“A great reporter named Kathy Scruggs managed to get this incredible scoop, which means somebody in law enforcement had leaked it,” Kent Alexander, the U.S. attorney assigned to investigate the bombing and author of a book on the incident titled “The Suspect,” told ABC News, “When this story broke, it was like nothing anybody in law enforcement had ever seen, because it was… everywhere.”

Cameron Britton, the man who plays Jewell in Manhunt: Deadly Games, told the Television Critics Association winter press tour that thinks the FBI exacerbated the media firestorm by never owning up to their mistake.

“They made a mistake … the FBI created it and just walked away. They just backed away instead of saying, ‘Everyone listen. We thought this. We had every reason to think that. We don’t think it anymore. This person is a hero. The FBI has investigated this thoroughly and can tell you safely this man is a hero,'” said Britton. “And they didn’t do that. They were so embarrassed by how they treated him because they were willing to do anything to get their man, and they weren’t willing to own up to it. To me, that rift between the civilians of America and law enforcement, that there’s this big chasm between them, it’s because they don’t treat themselves as humans who make mistakes. That’s how you end up in situations like this where we feel as civilians ourselves that we need to exonerate other folks.”

Jewell Eventually Received a Commendation for His Heroism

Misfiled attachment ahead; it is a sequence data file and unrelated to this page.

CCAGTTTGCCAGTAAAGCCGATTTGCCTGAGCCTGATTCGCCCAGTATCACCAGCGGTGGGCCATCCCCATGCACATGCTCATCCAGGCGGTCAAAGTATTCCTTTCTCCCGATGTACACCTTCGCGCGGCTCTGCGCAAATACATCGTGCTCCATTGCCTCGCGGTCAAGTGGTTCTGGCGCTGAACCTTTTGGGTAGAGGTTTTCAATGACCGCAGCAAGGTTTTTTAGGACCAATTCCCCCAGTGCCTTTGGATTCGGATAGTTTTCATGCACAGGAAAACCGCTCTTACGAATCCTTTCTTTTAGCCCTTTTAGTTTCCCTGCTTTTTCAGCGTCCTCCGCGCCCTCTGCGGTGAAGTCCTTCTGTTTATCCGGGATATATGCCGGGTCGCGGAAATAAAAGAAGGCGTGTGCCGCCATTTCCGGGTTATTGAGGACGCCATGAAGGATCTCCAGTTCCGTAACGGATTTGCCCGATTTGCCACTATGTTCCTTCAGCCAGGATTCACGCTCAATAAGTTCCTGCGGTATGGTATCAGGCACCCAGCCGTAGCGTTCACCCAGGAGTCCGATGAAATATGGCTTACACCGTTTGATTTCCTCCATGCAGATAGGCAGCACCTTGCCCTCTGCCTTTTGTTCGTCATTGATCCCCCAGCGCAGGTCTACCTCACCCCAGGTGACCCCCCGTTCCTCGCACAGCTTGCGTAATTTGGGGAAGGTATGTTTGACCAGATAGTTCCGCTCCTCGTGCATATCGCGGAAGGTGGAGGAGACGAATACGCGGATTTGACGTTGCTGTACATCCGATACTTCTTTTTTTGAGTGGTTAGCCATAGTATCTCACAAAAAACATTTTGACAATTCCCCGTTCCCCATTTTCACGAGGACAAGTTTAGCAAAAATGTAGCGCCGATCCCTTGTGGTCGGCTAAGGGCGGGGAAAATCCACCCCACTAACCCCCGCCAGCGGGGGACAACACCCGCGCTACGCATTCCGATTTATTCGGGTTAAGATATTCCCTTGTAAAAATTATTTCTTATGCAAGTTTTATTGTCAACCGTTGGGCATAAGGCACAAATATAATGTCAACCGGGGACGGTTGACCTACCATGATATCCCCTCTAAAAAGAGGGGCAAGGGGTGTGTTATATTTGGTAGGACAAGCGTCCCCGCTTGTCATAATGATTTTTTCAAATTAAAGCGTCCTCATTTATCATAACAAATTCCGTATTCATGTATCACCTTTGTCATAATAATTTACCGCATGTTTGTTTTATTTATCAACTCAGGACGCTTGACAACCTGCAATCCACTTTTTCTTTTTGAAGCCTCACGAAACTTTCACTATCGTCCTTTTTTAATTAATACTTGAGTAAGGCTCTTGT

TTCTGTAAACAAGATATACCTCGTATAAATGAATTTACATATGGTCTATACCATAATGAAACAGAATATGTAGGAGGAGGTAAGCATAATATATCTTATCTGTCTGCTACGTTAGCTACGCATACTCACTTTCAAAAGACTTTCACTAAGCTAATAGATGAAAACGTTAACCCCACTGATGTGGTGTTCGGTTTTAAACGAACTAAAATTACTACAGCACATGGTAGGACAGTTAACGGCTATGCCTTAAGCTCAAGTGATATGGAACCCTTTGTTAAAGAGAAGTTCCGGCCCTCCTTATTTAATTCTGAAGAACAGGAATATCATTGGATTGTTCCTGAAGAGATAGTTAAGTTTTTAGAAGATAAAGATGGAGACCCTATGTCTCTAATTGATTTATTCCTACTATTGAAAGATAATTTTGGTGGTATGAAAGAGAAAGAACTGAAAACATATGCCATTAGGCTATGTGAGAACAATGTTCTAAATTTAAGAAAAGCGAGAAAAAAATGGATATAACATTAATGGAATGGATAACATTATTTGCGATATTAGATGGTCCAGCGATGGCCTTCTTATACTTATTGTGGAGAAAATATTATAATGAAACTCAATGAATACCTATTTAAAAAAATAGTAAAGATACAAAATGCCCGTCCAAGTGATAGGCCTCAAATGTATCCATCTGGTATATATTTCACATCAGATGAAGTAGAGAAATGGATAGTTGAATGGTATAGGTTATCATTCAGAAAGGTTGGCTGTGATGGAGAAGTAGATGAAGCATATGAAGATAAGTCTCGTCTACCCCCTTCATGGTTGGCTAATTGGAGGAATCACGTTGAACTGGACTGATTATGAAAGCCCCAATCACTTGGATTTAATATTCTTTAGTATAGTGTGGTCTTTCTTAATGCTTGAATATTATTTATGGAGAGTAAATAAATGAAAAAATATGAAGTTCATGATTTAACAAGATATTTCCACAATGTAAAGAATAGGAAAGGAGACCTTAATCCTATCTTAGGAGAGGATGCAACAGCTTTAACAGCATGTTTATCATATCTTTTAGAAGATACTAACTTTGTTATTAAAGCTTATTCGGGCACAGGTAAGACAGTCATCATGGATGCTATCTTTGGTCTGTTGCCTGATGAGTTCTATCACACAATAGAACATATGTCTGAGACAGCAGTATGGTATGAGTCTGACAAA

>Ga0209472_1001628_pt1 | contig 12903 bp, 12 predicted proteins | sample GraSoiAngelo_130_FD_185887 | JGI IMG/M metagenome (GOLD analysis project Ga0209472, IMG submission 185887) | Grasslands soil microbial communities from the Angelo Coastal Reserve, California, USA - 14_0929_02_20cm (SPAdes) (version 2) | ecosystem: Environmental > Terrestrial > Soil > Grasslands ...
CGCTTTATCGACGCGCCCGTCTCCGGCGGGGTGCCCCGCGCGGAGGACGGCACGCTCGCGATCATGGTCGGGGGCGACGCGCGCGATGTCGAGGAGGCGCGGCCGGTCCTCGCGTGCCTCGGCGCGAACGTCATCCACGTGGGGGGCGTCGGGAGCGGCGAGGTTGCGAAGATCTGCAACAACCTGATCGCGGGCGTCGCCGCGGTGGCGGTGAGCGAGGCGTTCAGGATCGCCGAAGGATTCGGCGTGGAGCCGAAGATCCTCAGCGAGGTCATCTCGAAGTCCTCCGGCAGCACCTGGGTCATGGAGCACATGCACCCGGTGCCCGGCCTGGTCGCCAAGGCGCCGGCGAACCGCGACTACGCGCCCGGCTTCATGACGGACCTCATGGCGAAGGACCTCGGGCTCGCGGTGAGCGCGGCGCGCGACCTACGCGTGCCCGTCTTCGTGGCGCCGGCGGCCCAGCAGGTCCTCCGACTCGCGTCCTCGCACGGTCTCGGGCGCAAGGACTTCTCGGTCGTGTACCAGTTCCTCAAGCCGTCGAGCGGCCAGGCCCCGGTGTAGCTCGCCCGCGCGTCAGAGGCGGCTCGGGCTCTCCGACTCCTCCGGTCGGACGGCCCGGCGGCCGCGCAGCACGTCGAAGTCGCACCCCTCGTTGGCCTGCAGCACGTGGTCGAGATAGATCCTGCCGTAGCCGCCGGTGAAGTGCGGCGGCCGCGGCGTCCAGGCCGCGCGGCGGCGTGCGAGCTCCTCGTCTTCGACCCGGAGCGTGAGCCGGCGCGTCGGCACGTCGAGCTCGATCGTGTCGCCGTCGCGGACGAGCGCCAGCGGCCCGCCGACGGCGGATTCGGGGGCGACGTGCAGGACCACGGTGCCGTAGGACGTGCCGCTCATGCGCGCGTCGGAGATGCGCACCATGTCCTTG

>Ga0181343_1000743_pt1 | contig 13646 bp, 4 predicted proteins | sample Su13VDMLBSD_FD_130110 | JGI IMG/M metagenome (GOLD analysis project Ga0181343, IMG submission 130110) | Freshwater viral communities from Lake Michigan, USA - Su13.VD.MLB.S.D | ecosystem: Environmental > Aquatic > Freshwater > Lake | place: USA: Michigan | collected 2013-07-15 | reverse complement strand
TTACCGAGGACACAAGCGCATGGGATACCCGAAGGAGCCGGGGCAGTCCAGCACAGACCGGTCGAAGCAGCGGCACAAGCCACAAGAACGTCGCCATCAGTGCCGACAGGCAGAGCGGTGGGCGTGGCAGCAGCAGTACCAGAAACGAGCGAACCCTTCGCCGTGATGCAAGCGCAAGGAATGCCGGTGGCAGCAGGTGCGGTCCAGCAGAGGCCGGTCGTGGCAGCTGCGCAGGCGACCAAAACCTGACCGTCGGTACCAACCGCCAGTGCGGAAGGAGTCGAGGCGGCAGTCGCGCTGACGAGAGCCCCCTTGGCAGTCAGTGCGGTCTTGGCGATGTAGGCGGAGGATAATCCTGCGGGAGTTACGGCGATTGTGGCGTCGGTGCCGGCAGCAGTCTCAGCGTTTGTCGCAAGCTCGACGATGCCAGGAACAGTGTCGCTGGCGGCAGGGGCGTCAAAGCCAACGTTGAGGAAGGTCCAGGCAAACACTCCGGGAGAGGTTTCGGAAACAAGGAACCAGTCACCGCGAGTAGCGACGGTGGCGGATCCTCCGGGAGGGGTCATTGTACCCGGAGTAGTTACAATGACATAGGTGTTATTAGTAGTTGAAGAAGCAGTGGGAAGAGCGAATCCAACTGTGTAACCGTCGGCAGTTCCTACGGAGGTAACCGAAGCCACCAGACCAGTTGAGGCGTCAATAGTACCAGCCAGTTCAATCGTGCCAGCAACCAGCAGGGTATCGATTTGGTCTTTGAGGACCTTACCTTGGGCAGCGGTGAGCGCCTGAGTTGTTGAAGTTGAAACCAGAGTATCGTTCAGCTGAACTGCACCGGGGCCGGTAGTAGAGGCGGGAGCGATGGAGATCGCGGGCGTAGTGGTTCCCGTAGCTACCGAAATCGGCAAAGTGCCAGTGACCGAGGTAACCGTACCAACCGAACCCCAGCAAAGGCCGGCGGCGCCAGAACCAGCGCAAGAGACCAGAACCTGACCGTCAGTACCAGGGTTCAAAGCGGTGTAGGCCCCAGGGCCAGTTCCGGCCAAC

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Jewell was eventually cleared of having been involved with the bombing in October 1996, nearly three months after the bombing took place. But because the real suspect, Eric Rudolph, wasn’t caught until 2003, Jewell’s name continued to be associated with the bombing.

Jewell’s mother Barbara “Bobi” Jewell told ABC News that she thinks it was this intense scrutiny and suspicion that caused his health to deteriorate and eventually killed him.

Jewell died in 2007, two years after Rudolph pleaded guilty to the Olympics bombing and three other bombings in Atlanta and Birmingham, Alabama. Rudolph is serving life in prison for his crimes.

In 2006, on the 10-year anniversary of the bombing, Georgia Governor Sonny Perdue recognized Jewell’s heroism and awarded him a commendation that read, “Mr. Jewell deserves to be remembered as a hero for the actions he performed during the Centennial Olympic Games. He is a model citizen, and the State of Georgia thanks him for his long-standing commitment to law enforcement, both as a security guard during the Olympics and as a sheriff’s deputy in Meriwether County today.”

Perdue added in a statement, “The bottom line is this – Richard Jewell’s actions saved lives that day. He deserves to be remembered as a hero. As we look back on the success of the Olympics games and all they did to transform Atlanta, I encourage Georgians to remember the lives that were spared as a result of Richard Jewell’s actions.”

Manhunt: Deadly Games airs Mondays at 10 p.m. ET/PT on CBS.